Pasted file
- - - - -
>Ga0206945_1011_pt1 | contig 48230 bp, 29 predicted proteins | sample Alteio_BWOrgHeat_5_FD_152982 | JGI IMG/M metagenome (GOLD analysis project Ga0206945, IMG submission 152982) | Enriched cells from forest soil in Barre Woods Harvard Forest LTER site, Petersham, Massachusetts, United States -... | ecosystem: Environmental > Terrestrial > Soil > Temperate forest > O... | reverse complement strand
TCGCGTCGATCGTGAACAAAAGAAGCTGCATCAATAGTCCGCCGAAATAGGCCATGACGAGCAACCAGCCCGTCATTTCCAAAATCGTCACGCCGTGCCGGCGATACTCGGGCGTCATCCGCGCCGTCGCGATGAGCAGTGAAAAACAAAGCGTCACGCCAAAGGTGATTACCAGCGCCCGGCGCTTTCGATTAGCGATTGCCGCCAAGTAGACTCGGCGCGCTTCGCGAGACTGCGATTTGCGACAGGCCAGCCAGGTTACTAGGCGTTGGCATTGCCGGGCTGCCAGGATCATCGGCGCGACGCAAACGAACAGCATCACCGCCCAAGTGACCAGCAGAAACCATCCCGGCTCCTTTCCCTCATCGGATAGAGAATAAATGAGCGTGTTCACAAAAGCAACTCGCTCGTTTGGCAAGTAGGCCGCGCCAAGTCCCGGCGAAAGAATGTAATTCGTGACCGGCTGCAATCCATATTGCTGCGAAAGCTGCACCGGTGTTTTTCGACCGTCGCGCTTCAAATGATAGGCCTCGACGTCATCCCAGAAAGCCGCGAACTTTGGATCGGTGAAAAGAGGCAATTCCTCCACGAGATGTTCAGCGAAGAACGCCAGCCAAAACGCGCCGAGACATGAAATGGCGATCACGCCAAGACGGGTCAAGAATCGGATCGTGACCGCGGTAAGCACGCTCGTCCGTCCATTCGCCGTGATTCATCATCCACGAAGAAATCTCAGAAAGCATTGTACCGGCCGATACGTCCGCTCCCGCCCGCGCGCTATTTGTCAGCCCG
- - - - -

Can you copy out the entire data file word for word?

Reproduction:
>Ga0206945_1011_pt1 | contig 48230 bp, 29 predicted proteins | sample Alteio_BWOrgHeat_5_FD_152982 | JGI IMG/M metagenome (GOLD analysis project Ga0206945, IMG submission 152982) | Enriched cells from forest soil in Barre Woods Harvard Forest LTER site, Petersham, Massachusetts, United States -... | ecosystem: Environmental > Terrestrial > Soil > Temperate forest > O... | reverse complement strand
TCGCGTCGATCGTGAACAAAAGAAGCTGCATCAATAGTCCGCCGAAATAGGCCATGACGAGCAACCAGCCCGTCATTTCCAAAATCGTCACGCCGTGCCGGCGATACTCGGGCGTCATCCGCGCCGTCGCGATGAGCAGTGAAAAACAAAGCGTCACGCCAAAGGTGATTACCAGCGCCCGGCGCTTTCGATTAGCGATTGCCGCCAAGTAGACTCGGCGCGCTTCGCGAGACTGCGATTTGCGACAGGCCAGCCAGGTTACTAGGCGTTGGCATTGCCGGGCTGCCAGGATCATCGGCGCGACGCAAACGAACAGCATCACCGCCCAAGTGACCAGCAGAAACCATCCCGGCTCCTTTCCCTCATCGGATAGAGAATAAATGAGCGTGTTCACAAAAGCAACTCGCTCGTTTGGCAAGTAGGCCGCGCCAAGTCCCGGCGAAAGAATGTAATTCGTGACCGGCTGCAATCCATATTGCTGCGAAAGCTGCACCGGTGTTTTTCGACCGTCGCGCTTCAAATGATAGGCCTCGACGTCATCCCAGAAAGCCGCGAACTTTGGATCGGTGAAAAGAGGCAATTCCTCCACGAGATGTTCAGCGAAGAACGCCAGCCAAAACGCGCCGAGACATGAAATGGCGATCACGCCAAGACGGGTCAAGAATCGGATCGTGACCGCGGTAAGCACGCTCGTCCGTCCATTCGCCGTGATTCATCATCCACGAAGAAATCTCAGAAAGCATTGTACCGGCCGATACGTCCGCTCCCGCCCGCGCGCTATTTGTCAGCCCG